Cyber Crimes in Recent Times

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“A 23 year old boy being sentenced of five years of prison for uploading objectionable photographs of his ex girlfriend over a relationship gone sour” is one of its kind in the recent times for two reasons – firstly, because it is the first conviction of such a case in the state throwing light on the wide scope of cyber crimes, and secondly, the need for a precept into using social media, almost as good as an ancillary.

To begin with, cyber crimes are not a new phenomenon, however, its scope and vastness has accelerated at a tremendous pace largely because of the access to more online spaces and the assurance of a ready audience. In this case, the crime has been executed through an act of ‘revenge porn’ and colloquially known as ‘sextortion’, involves the distribution of sexually explicit images or videos, without consent of the individuals depicted. Revenge porn is often used as a means to blackmail individuals into performing sex acts or continue a relationship, or just as a means to harm a person’s reputation (Mashable India).

This is existent not only in India but worldwide and many celebrities have also been subject to it. In a more recent case whereby a report from Vice News has revealed that hundreds of explicit photos of military servicewomen were being circulated through a dropbox link wherein the photos depict women in various states of dress—from fully clothed, to topless, to nude—and there’s no attempt to hide the women’s identities. Vice News reports that the Dropbox link cropped up two weeks ago in a private Facebook group called “Blame Marines United (Non-Butthurt Edition).” Marines United was a private Facebook group featuring thousands of explicit photos of women; it had over 30,000 followers, including active-duty servicemen, veterans, and civilians. It was the center of a massive controversy in 2017 and led to Congress proposing a bill criminalizing revenge porn in the military.

What we make out of the two cases of the 23 year old using revenge porn and uploading of nude and semi nude photos of women in service is that there is inherent sexism in our mental make which is expressed through a combination of aggression on social media and online forums by the intention of demeaning and belittling the other through a sexual angle to tarnish a person’s reputation, especially that of a woman’s. This is an easiest way of seeking revenge from a woman because of the social ramifications that a woman faces by pointing fingers at her sexuality and body because of the ‘honour’ associated with it, and how her identity loops in with that of her family’s bestowing it with a badge of shame or even worse with that of ‘a sexually available’ woman.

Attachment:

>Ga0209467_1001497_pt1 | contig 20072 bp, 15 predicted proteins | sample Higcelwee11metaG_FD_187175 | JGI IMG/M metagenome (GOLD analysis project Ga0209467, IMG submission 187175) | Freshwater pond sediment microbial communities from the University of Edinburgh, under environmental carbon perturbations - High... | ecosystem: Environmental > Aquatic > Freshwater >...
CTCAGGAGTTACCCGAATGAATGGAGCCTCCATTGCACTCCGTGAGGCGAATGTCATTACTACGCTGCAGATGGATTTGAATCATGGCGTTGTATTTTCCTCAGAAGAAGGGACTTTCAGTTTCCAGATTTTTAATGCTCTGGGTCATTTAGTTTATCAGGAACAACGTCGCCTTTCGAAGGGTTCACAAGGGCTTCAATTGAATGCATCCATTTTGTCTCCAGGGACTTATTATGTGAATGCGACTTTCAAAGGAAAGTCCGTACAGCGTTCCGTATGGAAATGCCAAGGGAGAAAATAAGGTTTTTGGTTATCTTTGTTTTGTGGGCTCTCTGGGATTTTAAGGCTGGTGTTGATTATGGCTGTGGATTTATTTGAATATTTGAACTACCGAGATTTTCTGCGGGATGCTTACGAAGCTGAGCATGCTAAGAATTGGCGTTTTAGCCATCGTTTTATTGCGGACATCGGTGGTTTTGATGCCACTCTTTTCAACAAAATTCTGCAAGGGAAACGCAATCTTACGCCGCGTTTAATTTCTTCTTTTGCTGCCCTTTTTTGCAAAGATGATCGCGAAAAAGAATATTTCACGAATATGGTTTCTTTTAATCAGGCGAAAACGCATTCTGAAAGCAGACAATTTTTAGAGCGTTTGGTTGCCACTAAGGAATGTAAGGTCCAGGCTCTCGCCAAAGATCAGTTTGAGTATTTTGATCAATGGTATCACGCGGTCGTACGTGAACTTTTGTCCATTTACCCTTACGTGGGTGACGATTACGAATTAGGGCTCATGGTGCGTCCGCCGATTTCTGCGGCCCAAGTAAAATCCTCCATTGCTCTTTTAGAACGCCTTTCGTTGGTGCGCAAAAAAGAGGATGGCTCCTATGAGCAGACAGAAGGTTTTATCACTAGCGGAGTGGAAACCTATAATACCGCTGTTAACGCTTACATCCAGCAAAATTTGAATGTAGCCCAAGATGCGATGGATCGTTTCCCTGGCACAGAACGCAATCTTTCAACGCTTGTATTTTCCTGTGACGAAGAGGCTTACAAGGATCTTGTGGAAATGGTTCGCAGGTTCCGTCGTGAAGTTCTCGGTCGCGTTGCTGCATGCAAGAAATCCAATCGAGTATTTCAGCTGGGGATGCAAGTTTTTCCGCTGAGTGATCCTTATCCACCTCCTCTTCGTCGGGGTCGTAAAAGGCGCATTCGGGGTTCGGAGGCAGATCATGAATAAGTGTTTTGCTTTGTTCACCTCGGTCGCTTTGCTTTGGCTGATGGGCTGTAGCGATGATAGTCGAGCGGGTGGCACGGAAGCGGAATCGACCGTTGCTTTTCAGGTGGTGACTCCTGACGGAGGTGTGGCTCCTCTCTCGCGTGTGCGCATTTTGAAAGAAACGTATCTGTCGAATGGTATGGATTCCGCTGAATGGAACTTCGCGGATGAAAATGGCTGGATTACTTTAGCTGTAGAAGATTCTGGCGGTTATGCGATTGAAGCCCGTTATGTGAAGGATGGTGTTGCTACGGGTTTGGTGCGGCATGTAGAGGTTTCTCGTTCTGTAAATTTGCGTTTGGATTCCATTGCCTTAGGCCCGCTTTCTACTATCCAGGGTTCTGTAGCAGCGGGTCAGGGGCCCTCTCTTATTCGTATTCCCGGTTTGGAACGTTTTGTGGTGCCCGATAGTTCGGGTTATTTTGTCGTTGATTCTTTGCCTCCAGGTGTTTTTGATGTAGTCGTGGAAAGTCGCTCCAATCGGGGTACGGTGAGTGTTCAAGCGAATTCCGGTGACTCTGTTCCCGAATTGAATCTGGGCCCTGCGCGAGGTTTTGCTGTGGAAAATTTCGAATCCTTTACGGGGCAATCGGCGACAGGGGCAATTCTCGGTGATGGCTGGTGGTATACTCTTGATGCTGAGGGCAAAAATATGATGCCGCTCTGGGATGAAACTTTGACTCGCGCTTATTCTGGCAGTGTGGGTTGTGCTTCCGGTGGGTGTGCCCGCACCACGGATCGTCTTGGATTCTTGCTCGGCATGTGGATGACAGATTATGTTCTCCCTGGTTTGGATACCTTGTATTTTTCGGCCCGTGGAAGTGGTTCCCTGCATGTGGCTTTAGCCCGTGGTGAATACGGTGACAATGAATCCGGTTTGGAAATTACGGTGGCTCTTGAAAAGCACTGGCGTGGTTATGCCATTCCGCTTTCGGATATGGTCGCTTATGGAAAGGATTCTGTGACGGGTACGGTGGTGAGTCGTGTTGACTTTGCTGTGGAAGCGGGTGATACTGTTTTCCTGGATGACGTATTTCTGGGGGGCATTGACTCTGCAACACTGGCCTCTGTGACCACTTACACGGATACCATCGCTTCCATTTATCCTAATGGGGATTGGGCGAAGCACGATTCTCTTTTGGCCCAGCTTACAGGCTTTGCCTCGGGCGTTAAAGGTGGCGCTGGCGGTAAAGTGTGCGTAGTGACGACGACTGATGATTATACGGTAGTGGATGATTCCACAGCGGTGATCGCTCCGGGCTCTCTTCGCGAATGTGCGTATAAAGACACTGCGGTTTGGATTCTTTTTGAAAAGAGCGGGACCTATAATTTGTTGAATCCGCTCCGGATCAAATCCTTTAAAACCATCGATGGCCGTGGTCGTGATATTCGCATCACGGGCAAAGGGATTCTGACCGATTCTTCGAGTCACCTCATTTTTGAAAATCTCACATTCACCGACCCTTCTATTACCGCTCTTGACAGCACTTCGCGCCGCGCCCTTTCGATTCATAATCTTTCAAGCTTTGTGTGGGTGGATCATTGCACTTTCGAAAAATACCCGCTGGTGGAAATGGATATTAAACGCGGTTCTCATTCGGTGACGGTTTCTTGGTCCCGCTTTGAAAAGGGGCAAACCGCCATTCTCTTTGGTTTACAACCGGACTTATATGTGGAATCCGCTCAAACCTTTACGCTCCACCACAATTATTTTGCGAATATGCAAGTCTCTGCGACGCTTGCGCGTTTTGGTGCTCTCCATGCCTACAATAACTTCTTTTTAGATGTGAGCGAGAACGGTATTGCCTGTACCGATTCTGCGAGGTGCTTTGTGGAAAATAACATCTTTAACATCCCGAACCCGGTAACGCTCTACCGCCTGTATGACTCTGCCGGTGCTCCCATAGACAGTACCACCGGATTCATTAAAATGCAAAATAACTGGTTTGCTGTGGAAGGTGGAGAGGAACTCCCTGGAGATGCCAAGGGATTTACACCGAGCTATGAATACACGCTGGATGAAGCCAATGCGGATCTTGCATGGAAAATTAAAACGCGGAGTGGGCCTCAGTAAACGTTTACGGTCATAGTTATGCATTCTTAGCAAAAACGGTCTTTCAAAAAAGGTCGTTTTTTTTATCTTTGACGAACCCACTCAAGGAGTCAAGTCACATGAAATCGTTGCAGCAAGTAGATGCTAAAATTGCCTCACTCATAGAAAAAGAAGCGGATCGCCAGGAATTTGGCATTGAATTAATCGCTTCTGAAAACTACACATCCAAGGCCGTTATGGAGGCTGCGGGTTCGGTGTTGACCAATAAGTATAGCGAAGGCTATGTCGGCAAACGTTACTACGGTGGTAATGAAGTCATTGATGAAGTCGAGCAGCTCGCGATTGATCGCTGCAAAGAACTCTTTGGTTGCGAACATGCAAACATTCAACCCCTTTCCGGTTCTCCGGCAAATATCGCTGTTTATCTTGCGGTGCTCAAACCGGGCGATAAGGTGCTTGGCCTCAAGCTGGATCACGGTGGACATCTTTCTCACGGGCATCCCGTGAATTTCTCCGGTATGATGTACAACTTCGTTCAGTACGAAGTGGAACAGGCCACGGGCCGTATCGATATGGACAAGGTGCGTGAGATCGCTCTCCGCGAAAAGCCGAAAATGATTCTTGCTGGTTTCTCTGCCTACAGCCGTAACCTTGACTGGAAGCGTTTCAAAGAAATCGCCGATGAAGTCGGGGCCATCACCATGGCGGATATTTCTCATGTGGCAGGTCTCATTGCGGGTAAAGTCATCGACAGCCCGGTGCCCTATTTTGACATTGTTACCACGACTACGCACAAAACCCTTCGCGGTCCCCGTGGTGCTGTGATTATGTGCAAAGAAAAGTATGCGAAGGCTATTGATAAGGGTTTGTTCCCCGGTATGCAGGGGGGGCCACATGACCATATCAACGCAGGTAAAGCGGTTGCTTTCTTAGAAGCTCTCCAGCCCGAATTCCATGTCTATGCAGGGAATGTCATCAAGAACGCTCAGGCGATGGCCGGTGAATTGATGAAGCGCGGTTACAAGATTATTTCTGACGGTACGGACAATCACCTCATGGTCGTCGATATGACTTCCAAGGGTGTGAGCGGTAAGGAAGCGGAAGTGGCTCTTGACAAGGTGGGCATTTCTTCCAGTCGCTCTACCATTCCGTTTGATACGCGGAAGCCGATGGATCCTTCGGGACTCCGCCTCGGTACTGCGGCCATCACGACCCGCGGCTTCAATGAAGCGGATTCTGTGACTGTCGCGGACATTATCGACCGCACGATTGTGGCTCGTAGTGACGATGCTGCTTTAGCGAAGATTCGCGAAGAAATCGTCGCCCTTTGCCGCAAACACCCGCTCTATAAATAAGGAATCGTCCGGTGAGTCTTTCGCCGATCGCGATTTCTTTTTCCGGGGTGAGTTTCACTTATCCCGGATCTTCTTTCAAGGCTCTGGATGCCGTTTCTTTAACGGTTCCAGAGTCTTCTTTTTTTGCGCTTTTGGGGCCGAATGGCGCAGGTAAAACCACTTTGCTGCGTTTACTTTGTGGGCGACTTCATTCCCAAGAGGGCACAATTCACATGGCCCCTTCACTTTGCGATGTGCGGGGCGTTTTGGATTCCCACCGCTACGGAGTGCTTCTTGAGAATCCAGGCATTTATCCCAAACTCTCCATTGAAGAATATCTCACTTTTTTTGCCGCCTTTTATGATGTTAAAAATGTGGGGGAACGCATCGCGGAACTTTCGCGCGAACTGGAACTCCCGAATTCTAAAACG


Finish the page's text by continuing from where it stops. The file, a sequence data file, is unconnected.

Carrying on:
As preventive measures, social media sites like Facebook have started to take actions to proactively detect and stop the spread of revenge porn. Legislation has also been proposed to criminalize the posting of nude pictures without the consent of the individuals depicted. Sites dedicated to the posting of revenge porn have been shut down and there is a growing awareness and movement to stop the spread of revenge porn. However, here at Centre for Social Research we use a different machinery to tackle with issues surfacing online; an ongoing program by the name of ‘Social Surfing’ has been running with the aim to address the negativity which comes with primitive and regressive ideas like patriarchy, racism, and other discriminating power structures are observed in the online world. The medium used is conducting workshops by imparting trainings to counter ‘Hate Speech’ by engaging in a more positive, nuanced, and informed manner of communication. ‘Counter speech’ is another tool that is focused on during the SocialSurfing workshops. As a part of the program, the team is also addressing social media queries from across the country to provide support and guidance on resolving matters of social media. These queries are largely resolved through the social media pages on Facebook, Instagram, Email, Whatsapp and direct phone calls. In case you are looking forward to any guidance and support, please connect with our team.

With approximately 310 million Indians users of different social media forums (as per Internet Live Stats) Social Surfing aims to engage with this user base, developing a culture of sensitive safe online surfing. In the first phase of this effort, workshops were conducted engaging with 35 colleges across India and has now reached a total of 320 to spread the idea ‘Social Media for Social Change’.

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